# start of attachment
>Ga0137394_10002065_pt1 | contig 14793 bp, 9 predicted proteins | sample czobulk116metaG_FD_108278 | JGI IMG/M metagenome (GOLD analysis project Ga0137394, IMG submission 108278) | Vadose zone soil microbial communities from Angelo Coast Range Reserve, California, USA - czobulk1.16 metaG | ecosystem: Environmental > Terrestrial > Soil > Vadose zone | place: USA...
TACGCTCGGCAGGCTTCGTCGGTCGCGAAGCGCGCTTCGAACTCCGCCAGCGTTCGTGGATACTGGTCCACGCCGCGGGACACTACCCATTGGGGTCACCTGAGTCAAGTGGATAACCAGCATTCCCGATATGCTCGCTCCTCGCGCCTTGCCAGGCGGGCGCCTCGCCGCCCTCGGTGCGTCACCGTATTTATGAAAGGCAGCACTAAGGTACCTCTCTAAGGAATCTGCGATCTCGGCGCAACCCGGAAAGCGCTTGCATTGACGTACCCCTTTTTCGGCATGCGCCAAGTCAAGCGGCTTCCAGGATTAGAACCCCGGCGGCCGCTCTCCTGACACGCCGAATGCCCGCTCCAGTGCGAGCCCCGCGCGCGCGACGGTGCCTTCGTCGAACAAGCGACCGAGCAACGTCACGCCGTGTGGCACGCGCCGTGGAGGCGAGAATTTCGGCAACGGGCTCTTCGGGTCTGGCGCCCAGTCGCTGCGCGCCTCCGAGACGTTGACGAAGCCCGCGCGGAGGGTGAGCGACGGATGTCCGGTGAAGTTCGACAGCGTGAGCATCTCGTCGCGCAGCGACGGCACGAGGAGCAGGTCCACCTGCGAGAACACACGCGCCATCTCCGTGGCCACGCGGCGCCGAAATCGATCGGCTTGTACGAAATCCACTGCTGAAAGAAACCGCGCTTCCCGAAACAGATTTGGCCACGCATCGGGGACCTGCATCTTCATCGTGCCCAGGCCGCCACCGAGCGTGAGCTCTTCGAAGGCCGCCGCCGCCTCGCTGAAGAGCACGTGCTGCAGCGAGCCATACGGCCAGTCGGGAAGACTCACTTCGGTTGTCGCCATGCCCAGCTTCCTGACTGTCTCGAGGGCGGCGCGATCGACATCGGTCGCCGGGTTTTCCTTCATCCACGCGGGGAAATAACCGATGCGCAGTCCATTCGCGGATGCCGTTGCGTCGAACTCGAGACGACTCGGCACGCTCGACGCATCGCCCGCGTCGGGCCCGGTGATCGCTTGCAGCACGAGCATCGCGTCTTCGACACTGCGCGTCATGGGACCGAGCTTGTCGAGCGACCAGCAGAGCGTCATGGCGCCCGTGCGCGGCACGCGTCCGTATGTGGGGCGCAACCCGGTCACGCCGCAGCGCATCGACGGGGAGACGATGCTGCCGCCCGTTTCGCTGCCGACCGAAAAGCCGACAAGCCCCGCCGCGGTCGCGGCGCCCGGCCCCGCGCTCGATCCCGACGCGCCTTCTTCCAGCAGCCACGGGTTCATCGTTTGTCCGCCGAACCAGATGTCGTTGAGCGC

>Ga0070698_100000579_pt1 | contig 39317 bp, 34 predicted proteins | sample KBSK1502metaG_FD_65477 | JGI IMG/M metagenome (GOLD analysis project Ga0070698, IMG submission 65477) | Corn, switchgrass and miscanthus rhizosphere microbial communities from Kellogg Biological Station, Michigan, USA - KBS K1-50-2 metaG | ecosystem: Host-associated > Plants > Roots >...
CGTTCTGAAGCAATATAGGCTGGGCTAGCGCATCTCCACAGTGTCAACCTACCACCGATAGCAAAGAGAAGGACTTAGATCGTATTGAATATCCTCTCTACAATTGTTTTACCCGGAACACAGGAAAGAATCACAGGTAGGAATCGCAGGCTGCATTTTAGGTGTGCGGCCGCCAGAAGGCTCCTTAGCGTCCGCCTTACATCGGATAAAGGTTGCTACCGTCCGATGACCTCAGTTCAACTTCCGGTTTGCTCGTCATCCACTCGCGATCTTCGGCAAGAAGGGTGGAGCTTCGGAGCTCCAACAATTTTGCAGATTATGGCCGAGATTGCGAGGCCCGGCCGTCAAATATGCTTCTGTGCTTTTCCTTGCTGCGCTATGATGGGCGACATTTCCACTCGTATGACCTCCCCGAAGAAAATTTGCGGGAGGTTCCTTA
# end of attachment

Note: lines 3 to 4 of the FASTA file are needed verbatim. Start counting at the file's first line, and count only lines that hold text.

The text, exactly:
>Ga0070698_100000579_pt1 | contig 39317 bp, 34 predicted proteins | sample KBSK1502metaG_FD_65477 | JGI IMG/M metagenome (GOLD analysis project Ga0070698, IMG submission 65477) | Corn, switchgrass and miscanthus rhizosphere microbial communities from Kellogg Biological Station, Michigan, USA - KBS K1-50-2 metaG | ecosystem: Host-associated > Plants > Roots >...
CGTTCTGAAGCAATATAGGCTGGGCTAGCGCATCTCCACAGTGTCAACCTACCACCGATAGCAAAGAGAAGGACTTAGATCGTATTGAATATCCTCTCTACAATTGTTTTACCCGGAACACAGGAAAGAATCACAGGTAGGAATCGCAGGCTGCATTTTAGGTGTGCGGCCGCCAGAAGGCTCCTTAGCGTCCGCCTTACATCGGATAAAGGTTGCTACCGTCCGATGACCTCAGTTCAACTTCCGGTTTGCTCGTCATCCACTCGCGATCTTCGGCAAGAAGGGTGGAGCTTCGGAGCTCCAACAATTTTGCAGATTATGGCCGAGATTGCGAGGCCCGGCCGTCAAATATGCTTCTGTGCTTTTCCTTGCTGCGCTATGATGGGCGACATTTCCACTCGTATGACCTCCCCGAAGAAAATTTGCGGGAGGTTCCTTA